Peripheral nerve sheath tumors develop from the Schwann cells, which are a type of cell that covers the peripheral nerves. These tumors can be benign or malignant, although ~90% of such tumors are benign. Nerve sheath tumors include neurofibromas and schwannomas. They can occur as solitary lesions; however, if multiple develop, this may indicate the presence of a hereditary predisposition. Neurofibromas are common, benign tumors, composed of a complex heterogeneous mixture of cells, and the presence of 2 or more such tumors (cutaneous, subcutaneous or plexiform) is a diagnostic sign of neurofibromatosis type 1, with two NF1 hits found specifically in the Schwann cells only. Whereas cutaneous neurofibromas never undergo malignant transformation, subcutaneous and plexiform neurofibromas may undergo malignant transformation (Evans DG, J Med Genet. 2002 May;39(5):311-4.).

Schwannomas are more homogeneously composed benign tumors and if multiple such tumors are present, they may indicate the presence of neurofibromatosis type 2 (NF2) or schwannomatosis. The location of the schwannomas differs between NF2 and SMARCB1- or LZTR1-related schwannomatosis with (bilateral) vestibular schwannomas typically present in classic NF2, where intradermal and non-intradermal schwannomas are also frequently found. Schwannomatosis-associated schwannomas are usually non-intradermal and non-vestibular, however overlap clearly exists and genetic characterization can be an important tool to distinguish between both disorders.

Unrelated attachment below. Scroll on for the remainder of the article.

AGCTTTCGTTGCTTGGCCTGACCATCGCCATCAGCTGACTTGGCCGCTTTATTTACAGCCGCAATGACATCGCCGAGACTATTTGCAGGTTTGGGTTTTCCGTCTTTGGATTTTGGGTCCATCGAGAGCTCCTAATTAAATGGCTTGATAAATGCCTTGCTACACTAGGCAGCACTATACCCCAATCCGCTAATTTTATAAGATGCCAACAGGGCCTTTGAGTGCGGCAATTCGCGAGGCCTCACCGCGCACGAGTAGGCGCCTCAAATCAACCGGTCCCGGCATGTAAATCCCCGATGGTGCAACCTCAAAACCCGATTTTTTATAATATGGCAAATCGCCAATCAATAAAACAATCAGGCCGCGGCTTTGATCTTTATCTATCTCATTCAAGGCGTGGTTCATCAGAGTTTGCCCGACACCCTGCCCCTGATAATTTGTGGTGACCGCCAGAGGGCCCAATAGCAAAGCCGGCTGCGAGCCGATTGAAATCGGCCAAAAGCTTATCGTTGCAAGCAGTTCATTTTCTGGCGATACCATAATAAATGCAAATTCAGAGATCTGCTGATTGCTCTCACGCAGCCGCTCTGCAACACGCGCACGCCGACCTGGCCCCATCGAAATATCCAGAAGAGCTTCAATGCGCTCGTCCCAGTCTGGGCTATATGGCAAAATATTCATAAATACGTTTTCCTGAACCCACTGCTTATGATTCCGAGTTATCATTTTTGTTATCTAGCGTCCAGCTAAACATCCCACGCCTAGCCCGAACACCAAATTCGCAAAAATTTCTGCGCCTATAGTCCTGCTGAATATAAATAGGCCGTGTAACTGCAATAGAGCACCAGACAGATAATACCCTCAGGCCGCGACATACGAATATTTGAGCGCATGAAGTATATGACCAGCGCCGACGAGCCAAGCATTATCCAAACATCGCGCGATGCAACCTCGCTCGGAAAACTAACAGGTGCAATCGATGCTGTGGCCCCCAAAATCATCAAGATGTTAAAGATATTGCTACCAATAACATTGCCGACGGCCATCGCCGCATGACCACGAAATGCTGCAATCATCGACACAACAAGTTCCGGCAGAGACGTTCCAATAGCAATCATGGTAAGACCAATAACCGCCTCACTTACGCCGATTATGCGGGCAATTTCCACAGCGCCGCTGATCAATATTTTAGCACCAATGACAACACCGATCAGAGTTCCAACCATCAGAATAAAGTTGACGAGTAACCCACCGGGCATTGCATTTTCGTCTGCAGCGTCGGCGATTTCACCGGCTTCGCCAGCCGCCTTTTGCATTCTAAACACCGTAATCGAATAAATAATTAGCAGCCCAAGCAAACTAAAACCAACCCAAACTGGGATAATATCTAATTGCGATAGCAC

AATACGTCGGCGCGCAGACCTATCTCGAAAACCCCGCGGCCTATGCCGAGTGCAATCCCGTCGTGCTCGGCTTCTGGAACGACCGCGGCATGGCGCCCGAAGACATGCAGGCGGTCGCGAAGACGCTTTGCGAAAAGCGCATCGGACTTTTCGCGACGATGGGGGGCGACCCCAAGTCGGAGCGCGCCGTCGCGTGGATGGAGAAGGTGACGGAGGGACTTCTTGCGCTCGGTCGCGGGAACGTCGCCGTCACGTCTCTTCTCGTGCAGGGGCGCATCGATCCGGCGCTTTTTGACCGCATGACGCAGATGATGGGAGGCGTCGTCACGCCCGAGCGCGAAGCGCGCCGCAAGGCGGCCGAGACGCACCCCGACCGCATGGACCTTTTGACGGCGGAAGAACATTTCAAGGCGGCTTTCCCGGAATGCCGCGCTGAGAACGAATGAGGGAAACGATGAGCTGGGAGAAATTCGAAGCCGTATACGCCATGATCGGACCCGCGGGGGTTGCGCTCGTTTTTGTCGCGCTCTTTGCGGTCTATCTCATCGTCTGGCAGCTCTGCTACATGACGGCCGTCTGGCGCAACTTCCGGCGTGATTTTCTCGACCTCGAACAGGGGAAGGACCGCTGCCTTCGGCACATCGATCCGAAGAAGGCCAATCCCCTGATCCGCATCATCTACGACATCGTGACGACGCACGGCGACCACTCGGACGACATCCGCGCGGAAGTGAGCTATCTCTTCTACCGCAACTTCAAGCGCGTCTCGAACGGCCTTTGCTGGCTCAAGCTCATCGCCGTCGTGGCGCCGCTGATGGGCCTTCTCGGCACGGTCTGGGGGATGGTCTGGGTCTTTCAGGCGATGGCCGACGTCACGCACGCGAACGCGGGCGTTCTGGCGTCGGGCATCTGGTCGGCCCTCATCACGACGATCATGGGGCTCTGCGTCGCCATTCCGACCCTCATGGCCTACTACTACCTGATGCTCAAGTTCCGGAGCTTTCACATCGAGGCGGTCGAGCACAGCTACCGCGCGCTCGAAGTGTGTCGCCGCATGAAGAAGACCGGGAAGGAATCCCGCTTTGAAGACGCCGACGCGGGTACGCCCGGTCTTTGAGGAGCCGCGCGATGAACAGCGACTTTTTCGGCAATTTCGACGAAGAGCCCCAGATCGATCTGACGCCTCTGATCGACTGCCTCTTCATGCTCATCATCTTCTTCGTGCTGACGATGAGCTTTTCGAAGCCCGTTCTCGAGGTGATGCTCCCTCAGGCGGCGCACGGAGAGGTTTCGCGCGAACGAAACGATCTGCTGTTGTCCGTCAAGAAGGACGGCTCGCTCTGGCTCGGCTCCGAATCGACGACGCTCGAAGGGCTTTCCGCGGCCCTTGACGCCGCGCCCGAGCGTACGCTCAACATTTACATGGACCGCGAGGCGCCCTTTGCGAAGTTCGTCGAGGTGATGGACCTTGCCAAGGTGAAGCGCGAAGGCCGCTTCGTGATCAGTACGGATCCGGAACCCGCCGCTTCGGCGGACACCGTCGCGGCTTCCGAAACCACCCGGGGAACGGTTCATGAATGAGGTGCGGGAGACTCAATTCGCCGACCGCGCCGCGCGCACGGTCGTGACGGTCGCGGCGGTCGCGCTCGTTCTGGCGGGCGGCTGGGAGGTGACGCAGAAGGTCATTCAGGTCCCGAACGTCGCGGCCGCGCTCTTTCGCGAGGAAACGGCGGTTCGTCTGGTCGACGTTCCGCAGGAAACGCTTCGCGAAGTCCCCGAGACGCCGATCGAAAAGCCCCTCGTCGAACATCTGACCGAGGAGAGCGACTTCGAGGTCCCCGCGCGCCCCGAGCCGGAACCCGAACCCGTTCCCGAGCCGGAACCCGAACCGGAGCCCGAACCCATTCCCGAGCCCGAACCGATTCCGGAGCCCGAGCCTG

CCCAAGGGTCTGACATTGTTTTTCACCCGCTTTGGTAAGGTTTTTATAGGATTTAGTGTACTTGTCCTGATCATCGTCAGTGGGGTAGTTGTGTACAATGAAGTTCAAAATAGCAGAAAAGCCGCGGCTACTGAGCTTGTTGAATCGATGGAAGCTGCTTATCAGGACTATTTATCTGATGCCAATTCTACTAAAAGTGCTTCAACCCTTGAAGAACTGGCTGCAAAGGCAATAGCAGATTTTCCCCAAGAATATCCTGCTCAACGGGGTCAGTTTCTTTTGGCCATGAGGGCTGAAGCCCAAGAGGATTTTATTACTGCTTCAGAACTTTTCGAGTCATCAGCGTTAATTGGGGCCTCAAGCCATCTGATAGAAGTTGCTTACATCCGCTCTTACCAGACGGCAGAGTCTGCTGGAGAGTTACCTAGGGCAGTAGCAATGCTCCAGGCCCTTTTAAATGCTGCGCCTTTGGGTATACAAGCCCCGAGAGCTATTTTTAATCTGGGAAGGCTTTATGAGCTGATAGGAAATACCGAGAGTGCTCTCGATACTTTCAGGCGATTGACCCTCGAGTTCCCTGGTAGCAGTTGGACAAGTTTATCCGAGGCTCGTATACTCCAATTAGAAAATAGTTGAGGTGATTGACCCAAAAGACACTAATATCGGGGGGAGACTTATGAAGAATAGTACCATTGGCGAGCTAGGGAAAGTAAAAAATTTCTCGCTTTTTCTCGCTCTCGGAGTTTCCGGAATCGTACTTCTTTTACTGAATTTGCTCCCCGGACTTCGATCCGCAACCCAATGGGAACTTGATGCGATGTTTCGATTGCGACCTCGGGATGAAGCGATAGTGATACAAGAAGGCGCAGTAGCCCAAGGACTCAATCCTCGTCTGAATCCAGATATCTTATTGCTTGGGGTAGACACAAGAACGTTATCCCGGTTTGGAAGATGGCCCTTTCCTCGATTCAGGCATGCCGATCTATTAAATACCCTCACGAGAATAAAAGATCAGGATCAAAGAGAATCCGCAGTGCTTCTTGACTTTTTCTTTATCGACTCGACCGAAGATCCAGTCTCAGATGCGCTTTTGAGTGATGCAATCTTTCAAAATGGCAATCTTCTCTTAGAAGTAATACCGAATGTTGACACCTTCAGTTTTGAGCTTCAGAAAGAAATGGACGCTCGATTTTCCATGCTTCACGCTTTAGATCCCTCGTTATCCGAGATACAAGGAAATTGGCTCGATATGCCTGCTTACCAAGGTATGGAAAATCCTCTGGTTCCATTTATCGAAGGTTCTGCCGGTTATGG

Some types of schwannomas mimic neurofibromas and vice versa. They are called myxoid schwannomas and hybrid neurofibromas/schwannomas.

In addition, one patient with a KRAS germline variant p.K5E who presented with multiple diffuse schwannomas was described. Another KRAS variant (p.G12S) was found in 1/40 sporadic schwannomas.